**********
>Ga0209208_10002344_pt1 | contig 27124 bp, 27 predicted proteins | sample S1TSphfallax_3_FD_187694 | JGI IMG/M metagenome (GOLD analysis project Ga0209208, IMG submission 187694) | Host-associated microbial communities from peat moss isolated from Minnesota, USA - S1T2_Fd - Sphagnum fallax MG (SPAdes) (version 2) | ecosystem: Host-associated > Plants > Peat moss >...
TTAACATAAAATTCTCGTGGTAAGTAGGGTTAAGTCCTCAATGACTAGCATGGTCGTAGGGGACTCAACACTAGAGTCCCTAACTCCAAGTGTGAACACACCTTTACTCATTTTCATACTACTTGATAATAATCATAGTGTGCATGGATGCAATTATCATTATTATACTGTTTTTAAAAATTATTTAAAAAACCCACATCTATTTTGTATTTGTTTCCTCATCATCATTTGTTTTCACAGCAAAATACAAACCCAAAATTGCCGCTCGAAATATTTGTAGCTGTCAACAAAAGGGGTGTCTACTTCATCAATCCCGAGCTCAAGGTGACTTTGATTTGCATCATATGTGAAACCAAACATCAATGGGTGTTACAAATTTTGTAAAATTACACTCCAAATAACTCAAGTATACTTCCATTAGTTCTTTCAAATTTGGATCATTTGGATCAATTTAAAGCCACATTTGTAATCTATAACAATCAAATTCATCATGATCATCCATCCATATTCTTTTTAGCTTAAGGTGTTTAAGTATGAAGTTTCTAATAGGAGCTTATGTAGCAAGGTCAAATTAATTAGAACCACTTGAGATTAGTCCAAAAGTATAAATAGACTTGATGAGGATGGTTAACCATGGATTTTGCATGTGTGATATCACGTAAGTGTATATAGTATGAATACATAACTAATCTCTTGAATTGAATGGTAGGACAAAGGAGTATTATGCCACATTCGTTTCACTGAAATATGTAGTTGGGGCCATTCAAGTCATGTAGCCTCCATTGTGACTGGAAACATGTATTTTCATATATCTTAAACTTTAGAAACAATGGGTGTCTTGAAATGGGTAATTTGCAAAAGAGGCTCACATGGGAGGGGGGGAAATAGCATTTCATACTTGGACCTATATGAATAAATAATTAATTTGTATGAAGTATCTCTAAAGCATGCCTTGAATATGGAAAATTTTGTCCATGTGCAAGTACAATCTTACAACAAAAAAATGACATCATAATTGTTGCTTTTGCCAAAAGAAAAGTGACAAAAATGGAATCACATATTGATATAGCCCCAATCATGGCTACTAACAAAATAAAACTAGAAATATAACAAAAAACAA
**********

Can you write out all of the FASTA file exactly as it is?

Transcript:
>Ga0209208_10002344_pt1 | contig 27124 bp, 27 predicted proteins | sample S1TSphfallax_3_FD_187694 | JGI IMG/M metagenome (GOLD analysis project Ga0209208, IMG submission 187694) | Host-associated microbial communities from peat moss isolated from Minnesota, USA - S1T2_Fd - Sphagnum fallax MG (SPAdes) (version 2) | ecosystem: Host-associated > Plants > Peat moss >...
TTAACATAAAATTCTCGTGGTAAGTAGGGTTAAGTCCTCAATGACTAGCATGGTCGTAGGGGACTCAACACTAGAGTCCCTAACTCCAAGTGTGAACACACCTTTACTCATTTTCATACTACTTGATAATAATCATAGTGTGCATGGATGCAATTATCATTATTATACTGTTTTTAAAAATTATTTAAAAAACCCACATCTATTTTGTATTTGTTTCCTCATCATCATTTGTTTTCACAGCAAAATACAAACCCAAAATTGCCGCTCGAAATATTTGTAGCTGTCAACAAAAGGGGTGTCTACTTCATCAATCCCGAGCTCAAGGTGACTTTGATTTGCATCATATGTGAAACCAAACATCAATGGGTGTTACAAATTTTGTAAAATTACACTCCAAATAACTCAAGTATACTTCCATTAGTTCTTTCAAATTTGGATCATTTGGATCAATTTAAAGCCACATTTGTAATCTATAACAATCAAATTCATCATGATCATCCATCCATATTCTTTTTAGCTTAAGGTGTTTAAGTATGAAGTTTCTAATAGGAGCTTATGTAGCAAGGTCAAATTAATTAGAACCACTTGAGATTAGTCCAAAAGTATAAATAGACTTGATGAGGATGGTTAACCATGGATTTTGCATGTGTGATATCACGTAAGTGTATATAGTATGAATACATAACTAATCTCTTGAATTGAATGGTAGGACAAAGGAGTATTATGCCACATTCGTTTCACTGAAATATGTAGTTGGGGCCATTCAAGTCATGTAGCCTCCATTGTGACTGGAAACATGTATTTTCATATATCTTAAACTTTAGAAACAATGGGTGTCTTGAAATGGGTAATTTGCAAAAGAGGCTCACATGGGAGGGGGGGAAATAGCATTTCATACTTGGACCTATATGAATAAATAATTAATTTGTATGAAGTATCTCTAAAGCATGCCTTGAATATGGAAAATTTTGTCCATGTGCAAGTACAATCTTACAACAAAAAAATGACATCATAATTGTTGCTTTTGCCAAAAGAAAAGTGACAAAAATGGAATCACATATTGATATAGCCCCAATCATGGCTACTAACAAAATAAAACTAGAAATATAACAAAAAACAA